The study also finds that the income of a household has a strong and significant impact on the household’s digital access, skills, and literacy
A recent survey has revealed that about half of all rural households in Bangladesh do not have access to a computer or the internet.
The study, conducted by Brac Institute of Governance and Development (BIGD), Brac University, shows that rural households in the country are still lagging behind in their adoption and use of e-services due to lack of better access to information and communication technology (ICT), and lack of skills needed to operate devices.
The findings of the survey were presented by Dr Wasel Bin Shadat, senior research fellow at BIGD in a webinar on Sunday.
The study surveyed 6,500 rural households across the country and found that although 96% of rural households have a mobile phone, the majority (59%) of them do not have access to a smartphone. Moreover, about half of the households have access to neither a computer (49%), nor the internet (54%).
Findings also suggest that among the respondents, 68% can read or write mobile SMS, 10% can check or send emails, 15% can make video calls, 41% participate in social media, and 28% can make comments on social media. Meanwhile, only 27% search the internet for information and 59% obtain public service-related information through digital media.
When it comes to problem-solving, the percentage of households who possess the obligatory skills is staggeringly low, the study found. Only 3% of respondents pay bills via mobile, 6% use computer for productive activity, 20% use the internet for functional activities (eg reading news, online training, etc), 3% have online shopping experience, and less than 1% earn through online activities.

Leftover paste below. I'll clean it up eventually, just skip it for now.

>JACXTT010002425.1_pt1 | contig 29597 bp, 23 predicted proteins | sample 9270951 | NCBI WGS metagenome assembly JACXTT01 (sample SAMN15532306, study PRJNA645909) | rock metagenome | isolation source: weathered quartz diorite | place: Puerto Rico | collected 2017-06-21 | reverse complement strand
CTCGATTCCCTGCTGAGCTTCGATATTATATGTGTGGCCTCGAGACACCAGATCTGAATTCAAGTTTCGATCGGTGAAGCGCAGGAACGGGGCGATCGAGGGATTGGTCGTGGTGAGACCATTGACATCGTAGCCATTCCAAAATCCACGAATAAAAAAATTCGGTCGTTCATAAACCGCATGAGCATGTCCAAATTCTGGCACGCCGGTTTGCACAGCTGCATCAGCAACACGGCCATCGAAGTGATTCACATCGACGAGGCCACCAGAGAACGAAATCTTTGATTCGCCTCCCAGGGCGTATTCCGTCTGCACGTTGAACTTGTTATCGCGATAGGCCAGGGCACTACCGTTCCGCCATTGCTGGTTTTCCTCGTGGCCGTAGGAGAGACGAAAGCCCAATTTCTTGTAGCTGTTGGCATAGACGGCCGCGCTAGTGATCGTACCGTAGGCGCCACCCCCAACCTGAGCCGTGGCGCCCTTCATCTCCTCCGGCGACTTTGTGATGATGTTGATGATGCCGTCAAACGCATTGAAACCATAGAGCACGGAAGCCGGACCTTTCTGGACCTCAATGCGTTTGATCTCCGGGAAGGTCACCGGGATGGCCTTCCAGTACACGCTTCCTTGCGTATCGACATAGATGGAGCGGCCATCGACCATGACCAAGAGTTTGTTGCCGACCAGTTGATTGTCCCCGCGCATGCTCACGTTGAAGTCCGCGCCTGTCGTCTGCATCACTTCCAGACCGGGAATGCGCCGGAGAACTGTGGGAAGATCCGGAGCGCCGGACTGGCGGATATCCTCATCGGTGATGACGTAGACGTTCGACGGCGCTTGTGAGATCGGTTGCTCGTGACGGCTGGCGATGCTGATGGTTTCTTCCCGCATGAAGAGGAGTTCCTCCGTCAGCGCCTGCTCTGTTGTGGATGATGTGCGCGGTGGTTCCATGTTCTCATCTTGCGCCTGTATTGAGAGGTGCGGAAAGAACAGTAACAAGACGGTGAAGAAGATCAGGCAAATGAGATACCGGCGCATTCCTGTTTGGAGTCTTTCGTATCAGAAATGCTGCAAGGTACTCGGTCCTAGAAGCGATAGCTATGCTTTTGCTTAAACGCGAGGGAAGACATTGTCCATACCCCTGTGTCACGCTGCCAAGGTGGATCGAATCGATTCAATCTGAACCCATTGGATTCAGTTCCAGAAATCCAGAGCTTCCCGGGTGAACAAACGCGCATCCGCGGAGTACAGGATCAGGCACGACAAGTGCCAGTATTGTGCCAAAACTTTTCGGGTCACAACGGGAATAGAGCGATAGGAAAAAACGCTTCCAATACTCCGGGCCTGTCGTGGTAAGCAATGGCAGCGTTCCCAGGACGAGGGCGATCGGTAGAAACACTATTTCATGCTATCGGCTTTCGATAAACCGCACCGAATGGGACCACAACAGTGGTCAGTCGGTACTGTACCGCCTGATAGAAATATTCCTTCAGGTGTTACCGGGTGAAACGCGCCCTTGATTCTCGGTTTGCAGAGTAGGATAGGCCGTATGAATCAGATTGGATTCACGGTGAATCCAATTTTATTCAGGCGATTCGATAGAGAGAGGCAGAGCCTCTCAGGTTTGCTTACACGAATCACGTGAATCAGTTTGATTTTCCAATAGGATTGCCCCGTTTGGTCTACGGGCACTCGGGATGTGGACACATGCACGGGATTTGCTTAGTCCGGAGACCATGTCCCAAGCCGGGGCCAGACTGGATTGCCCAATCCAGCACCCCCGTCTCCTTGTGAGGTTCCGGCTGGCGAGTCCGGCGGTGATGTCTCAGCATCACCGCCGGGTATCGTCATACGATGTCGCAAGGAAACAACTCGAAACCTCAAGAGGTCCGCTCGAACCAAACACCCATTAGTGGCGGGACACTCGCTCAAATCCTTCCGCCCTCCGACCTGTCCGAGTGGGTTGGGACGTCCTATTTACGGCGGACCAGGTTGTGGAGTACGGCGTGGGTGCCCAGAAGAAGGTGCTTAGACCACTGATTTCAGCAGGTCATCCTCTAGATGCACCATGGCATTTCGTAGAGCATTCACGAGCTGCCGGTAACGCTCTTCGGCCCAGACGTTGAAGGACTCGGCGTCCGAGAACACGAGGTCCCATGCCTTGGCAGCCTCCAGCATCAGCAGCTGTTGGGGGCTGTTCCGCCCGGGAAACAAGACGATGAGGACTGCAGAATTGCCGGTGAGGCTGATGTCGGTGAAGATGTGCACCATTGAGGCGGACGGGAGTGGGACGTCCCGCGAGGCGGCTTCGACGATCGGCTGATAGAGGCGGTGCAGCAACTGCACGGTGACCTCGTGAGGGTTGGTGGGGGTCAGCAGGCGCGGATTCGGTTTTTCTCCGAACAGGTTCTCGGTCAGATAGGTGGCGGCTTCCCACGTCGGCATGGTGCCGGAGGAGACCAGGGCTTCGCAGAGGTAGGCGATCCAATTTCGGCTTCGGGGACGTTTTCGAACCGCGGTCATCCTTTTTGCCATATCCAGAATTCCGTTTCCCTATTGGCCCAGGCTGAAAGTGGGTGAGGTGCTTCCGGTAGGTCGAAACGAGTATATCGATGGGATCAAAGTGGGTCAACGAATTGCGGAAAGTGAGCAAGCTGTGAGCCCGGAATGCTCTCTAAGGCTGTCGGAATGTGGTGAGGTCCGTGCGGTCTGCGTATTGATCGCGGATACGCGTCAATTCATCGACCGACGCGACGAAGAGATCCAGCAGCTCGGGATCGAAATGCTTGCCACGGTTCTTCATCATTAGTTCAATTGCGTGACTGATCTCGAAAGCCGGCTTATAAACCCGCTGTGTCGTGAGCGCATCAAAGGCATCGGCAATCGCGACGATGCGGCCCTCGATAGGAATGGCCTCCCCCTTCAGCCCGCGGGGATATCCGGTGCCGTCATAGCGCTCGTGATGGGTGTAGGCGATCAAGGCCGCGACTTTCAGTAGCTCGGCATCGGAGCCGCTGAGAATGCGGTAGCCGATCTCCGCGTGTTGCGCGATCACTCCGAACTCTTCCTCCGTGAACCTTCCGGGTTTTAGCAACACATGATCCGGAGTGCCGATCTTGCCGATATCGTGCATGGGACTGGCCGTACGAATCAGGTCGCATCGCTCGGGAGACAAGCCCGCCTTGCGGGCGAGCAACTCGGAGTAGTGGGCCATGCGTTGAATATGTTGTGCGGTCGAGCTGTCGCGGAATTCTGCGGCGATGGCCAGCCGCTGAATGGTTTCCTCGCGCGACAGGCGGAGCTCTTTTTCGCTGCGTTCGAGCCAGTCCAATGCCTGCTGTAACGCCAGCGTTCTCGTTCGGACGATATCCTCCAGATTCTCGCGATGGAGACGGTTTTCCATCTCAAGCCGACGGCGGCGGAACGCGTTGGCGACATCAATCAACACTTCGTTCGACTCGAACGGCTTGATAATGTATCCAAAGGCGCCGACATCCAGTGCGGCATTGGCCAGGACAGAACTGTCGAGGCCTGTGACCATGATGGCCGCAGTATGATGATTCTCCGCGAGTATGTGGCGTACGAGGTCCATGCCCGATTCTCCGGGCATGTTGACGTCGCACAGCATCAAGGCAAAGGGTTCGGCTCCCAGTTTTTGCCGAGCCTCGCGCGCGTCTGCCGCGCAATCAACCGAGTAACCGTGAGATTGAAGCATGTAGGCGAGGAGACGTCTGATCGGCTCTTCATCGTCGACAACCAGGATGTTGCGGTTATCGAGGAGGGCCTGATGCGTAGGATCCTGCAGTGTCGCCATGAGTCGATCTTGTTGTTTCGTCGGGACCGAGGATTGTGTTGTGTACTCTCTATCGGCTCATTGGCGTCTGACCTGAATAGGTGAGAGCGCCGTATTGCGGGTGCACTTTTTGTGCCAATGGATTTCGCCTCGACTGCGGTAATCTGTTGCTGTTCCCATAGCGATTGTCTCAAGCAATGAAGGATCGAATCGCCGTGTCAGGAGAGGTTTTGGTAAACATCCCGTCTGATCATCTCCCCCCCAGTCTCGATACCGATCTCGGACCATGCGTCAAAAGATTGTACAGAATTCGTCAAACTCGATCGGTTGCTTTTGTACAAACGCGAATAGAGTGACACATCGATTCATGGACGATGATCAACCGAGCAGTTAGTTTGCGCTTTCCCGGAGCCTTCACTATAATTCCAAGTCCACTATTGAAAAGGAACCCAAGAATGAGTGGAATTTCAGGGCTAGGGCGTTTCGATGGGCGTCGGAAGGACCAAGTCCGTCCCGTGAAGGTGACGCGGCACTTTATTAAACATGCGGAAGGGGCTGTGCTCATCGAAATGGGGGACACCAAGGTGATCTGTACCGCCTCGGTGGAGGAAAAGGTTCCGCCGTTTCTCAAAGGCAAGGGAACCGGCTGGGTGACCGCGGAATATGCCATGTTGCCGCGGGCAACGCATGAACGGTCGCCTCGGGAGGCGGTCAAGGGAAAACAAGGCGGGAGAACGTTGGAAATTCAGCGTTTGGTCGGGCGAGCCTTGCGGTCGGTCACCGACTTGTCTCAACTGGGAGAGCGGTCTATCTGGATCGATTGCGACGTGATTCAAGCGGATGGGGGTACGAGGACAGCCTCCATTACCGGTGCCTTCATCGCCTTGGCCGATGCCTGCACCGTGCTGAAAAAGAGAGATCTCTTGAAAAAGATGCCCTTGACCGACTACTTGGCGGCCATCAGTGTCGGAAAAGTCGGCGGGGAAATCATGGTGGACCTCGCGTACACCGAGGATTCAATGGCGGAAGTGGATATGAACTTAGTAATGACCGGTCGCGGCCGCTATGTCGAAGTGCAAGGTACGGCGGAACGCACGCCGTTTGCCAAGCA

According to the study findings, the rural households in Chittagong, Dhaka, and Khulna divisions possess higher digital access, digital skills, and digital literacy status, while households in Mymensingh, Rangpur, and Sylhet divisions have a significantly lower level of digital access, skills, and literacy.
The study also finds that the income of a household has a strong and significant impact on the household’s digital access, skills, and literacy. Though household size has a significant impact on digital access, it does not have the same impact on digital skills.
Mehnaz Rabbani, lead, research for policy and governance (RPG), BIGD said: “To create an e-government system, we need a critical mass of digitally literate people. This literacy should not only reflect in people’s access to digital devices but also in their behaviour. And like any other behavioral shift, this will require carefully designed innovative interventions.”
Imran Matin, executive director, BIGD said: “As a research institute, we at BIGD want to create an entire social science of digitization, which will be highly relevant in coming years. This survey was a part of that digital social science domain. There are more dimensions of what we discussed today, and we look forward to sharing them with you in the next webinar.”